Driving into Austin I didn’t know I’d be applying to grad-school there the following year, it was just another place to check out. To be perfectly honest, the first time I set eyes on Austin I wasn’t thrilled.
After we’d checked in to the La Quinta Inn at the corner of San Jacinto Boulevard and 11th Street (I cycle by it almost every day now), I lay on my bed and felt thoroughly down in the dumps.
It was odd not having Drew around and no longer being a crowd of three, and the drab confines of the hotel didn’t compare favourably to the warm welcome and domestic fineries we’d enjoyed in Houston.
Having checked the guide book it seemed that Sixth Street was the place to go. But we found it deserted and the bars empty at the beginning of the week. An empty bar is always depressing, a whole street of them is really melancholic; there’s a sense of the party being terminally over.
We had a drink at Bikinis, which again seemed pretty sad with only us two, a few solo drinkers dotted at tables and a some bar girls walking around incongruously in their swim wear.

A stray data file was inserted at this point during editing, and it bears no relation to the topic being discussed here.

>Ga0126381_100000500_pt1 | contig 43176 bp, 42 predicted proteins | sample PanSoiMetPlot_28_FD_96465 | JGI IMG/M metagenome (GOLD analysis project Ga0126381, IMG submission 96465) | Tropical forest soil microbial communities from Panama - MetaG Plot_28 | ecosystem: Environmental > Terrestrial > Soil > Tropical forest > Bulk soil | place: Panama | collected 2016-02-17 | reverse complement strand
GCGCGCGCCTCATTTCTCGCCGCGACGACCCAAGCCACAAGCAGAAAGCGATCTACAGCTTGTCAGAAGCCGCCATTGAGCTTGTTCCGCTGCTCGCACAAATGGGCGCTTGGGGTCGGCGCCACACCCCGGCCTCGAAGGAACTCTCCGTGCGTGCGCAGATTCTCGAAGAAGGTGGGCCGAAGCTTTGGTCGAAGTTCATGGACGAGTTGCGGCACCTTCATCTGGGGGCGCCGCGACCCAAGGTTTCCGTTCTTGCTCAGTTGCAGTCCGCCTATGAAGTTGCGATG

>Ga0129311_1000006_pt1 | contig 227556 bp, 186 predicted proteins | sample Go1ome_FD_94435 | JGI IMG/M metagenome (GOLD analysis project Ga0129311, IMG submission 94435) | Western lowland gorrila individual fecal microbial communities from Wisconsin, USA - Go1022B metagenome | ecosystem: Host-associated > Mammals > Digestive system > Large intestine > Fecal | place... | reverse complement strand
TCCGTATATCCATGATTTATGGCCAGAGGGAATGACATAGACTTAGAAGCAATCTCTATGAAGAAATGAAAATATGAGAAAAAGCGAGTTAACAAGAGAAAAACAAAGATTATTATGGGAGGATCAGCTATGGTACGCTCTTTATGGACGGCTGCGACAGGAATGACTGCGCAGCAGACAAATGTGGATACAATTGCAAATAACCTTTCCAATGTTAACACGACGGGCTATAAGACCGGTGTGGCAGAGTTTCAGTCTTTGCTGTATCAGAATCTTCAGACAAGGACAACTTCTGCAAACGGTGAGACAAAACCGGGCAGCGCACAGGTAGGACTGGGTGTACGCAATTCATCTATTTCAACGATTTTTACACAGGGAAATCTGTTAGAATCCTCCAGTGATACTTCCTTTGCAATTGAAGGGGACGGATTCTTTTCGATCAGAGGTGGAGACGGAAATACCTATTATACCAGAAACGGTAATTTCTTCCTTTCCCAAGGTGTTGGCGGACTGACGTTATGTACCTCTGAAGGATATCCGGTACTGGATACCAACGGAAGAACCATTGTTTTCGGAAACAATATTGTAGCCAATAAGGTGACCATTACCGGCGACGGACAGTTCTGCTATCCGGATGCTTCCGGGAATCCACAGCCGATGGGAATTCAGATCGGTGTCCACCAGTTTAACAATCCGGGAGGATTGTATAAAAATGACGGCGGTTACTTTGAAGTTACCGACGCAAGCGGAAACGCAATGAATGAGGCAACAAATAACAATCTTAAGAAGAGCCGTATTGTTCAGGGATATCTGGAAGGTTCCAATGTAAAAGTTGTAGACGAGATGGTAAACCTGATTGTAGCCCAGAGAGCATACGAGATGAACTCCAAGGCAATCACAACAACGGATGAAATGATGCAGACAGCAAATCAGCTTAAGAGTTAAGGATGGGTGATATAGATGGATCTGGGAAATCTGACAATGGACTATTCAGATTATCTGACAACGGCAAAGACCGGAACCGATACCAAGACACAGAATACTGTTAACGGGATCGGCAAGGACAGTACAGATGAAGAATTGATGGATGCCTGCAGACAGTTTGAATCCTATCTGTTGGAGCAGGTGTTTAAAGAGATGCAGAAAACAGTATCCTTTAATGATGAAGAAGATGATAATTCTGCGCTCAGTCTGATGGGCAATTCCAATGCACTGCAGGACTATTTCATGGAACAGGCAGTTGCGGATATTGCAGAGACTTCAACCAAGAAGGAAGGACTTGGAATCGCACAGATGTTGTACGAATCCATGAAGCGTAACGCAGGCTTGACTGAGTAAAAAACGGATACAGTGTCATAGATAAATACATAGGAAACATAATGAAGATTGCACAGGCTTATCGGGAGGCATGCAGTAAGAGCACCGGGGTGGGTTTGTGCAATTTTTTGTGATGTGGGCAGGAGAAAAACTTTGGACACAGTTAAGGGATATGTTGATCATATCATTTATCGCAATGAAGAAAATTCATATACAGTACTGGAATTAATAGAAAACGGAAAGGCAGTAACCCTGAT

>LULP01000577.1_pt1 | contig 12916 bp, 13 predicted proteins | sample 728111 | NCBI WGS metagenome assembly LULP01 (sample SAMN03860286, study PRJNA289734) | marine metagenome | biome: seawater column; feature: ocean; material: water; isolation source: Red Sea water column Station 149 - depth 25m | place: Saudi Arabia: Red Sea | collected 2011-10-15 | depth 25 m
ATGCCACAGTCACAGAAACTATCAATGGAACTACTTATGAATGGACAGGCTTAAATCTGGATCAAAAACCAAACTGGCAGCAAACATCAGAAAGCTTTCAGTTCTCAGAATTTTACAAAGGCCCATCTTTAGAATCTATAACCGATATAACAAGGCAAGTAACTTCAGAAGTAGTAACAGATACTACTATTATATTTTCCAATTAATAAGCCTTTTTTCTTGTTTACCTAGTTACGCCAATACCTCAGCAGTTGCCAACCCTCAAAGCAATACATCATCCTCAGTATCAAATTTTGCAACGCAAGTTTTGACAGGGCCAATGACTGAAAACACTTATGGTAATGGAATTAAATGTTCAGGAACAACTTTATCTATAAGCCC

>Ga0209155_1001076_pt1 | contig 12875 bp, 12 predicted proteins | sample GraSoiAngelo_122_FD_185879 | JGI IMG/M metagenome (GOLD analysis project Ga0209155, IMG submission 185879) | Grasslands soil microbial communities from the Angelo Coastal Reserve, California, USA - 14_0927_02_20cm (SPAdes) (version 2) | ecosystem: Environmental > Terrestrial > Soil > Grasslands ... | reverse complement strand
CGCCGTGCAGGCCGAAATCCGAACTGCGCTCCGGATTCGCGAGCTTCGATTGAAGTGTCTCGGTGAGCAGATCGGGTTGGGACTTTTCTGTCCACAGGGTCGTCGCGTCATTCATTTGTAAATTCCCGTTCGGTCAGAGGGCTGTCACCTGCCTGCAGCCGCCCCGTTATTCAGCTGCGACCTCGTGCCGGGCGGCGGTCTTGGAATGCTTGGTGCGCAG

This was definitely not the American Dream. We bounced between another couple of places and, spurred on by the guide book, ended up at the Elephant Room listening to jazz.
We decided to leave once I’d nodded off for about the third time. The music was good but the previous two weeks had caught up with me. Pete was full of beans as ever and up for staying out. He was to me what the Samoan attorney was to Hunter S. Thompson.
Strangely enough, part of the problem for me was it didn’t feel right to have headed west, back tracking on ourselves, when our trajectory previously had been continually eastward. It was if we’d lost momentum.
I needed to get back on that strange torpedo.